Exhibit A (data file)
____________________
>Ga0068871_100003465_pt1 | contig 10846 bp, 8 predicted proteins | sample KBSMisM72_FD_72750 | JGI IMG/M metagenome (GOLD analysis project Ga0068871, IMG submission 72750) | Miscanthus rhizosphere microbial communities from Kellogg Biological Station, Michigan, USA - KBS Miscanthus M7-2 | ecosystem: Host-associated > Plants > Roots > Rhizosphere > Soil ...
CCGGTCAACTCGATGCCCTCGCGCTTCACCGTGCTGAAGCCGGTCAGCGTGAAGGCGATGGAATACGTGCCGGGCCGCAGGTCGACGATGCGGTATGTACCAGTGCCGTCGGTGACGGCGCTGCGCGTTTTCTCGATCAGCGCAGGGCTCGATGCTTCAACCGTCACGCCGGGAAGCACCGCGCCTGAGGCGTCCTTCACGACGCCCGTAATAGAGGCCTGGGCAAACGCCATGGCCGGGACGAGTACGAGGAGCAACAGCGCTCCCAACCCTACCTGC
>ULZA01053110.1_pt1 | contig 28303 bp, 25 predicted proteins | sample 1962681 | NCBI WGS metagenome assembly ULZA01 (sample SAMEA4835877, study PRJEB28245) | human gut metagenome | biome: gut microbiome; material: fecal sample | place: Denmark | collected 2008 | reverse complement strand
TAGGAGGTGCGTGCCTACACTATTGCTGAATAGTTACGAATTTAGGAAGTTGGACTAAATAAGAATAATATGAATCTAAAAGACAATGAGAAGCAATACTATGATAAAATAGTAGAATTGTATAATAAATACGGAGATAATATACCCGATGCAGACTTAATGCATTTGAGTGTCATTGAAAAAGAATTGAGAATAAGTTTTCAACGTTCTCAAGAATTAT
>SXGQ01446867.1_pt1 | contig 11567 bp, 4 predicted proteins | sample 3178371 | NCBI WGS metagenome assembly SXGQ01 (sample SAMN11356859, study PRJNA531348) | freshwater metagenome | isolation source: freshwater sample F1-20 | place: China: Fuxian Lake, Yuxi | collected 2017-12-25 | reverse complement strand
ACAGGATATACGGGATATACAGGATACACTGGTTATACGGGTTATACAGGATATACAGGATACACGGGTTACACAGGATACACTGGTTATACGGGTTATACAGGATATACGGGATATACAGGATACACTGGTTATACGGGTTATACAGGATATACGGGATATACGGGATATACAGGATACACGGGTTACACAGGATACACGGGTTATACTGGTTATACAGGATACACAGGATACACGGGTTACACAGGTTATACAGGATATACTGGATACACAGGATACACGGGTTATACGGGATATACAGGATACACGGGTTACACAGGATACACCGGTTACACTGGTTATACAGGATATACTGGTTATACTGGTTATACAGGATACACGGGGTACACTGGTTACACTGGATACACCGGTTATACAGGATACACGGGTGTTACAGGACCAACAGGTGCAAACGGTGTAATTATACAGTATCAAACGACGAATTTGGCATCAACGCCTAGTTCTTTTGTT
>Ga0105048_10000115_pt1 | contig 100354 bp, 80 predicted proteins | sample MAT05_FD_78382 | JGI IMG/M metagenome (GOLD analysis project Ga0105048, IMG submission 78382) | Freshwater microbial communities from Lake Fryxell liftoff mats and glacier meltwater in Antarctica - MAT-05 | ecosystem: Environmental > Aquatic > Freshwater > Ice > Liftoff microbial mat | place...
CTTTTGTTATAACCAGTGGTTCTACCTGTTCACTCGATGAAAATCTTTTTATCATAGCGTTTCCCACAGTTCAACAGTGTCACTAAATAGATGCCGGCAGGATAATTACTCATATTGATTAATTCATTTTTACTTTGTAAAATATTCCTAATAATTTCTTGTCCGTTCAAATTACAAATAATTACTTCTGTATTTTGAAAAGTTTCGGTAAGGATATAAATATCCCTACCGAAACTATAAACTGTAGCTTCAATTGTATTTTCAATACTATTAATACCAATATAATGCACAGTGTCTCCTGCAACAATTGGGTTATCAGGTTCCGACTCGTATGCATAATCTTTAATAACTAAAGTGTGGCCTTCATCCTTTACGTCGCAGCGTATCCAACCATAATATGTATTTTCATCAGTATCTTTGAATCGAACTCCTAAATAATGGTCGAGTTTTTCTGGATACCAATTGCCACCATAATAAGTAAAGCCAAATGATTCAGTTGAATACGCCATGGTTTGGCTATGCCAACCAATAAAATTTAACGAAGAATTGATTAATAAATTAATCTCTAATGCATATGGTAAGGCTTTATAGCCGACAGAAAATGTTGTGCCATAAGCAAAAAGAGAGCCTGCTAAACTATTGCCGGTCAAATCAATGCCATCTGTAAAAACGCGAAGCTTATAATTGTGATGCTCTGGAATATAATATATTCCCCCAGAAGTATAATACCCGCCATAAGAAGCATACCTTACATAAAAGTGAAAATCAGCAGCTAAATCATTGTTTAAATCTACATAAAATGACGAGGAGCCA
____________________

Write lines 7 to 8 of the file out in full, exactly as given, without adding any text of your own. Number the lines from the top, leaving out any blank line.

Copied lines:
>Ga0105048_10000115_pt1 | contig 100354 bp, 80 predicted proteins | sample MAT05_FD_78382 | JGI IMG/M metagenome (GOLD analysis project Ga0105048, IMG submission 78382) | Freshwater microbial communities from Lake Fryxell liftoff mats and glacier meltwater in Antarctica - MAT-05 | ecosystem: Environmental > Aquatic > Freshwater > Ice > Liftoff microbial mat | place...
CTTTTGTTATAACCAGTGGTTCTACCTGTTCACTCGATGAAAATCTTTTTATCATAGCGTTTCCCACAGTTCAACAGTGTCACTAAATAGATGCCGGCAGGATAATTACTCATATTGATTAATTCATTTTTACTTTGTAAAATATTCCTAATAATTTCTTGTCCGTTCAAATTACAAATAATTACTTCTGTATTTTGAAAAGTTTCGGTAAGGATATAAATATCCCTACCGAAACTATAAACTGTAGCTTCAATTGTATTTTCAATACTATTAATACCAATATAATGCACAGTGTCTCCTGCAACAATTGGGTTATCAGGTTCCGACTCGTATGCATAATCTTTAATAACTAAAGTGTGGCCTTCATCCTTTACGTCGCAGCGTATCCAACCATAATATGTATTTTCATCAGTATCTTTGAATCGAACTCCTAAATAATGGTCGAGTTTTTCTGGATACCAATTGCCACCATAATAAGTAAAGCCAAATGATTCAGTTGAATACGCCATGGTTTGGCTATGCCAACCAATAAAATTTAACGAAGAATTGATTAATAAATTAATCTCTAATGCATATGGTAAGGCTTTATAGCCGACAGAAAATGTTGTGCCATAAGCAAAAAGAGAGCCTGCTAAACTATTGCCGGTCAAATCAATGCCATCTGTAAAAACGCGAAGCTTATAATTGTGATGCTCTGGAATATAATATATTCCCCCAGAAGTATAATACCCGCCATAAGAAGCATACCTTACATAAAAGTGAAAATCAGCAGCTAAATCATTGTTTAAATCTACATAAAATGACGAGGAGCCA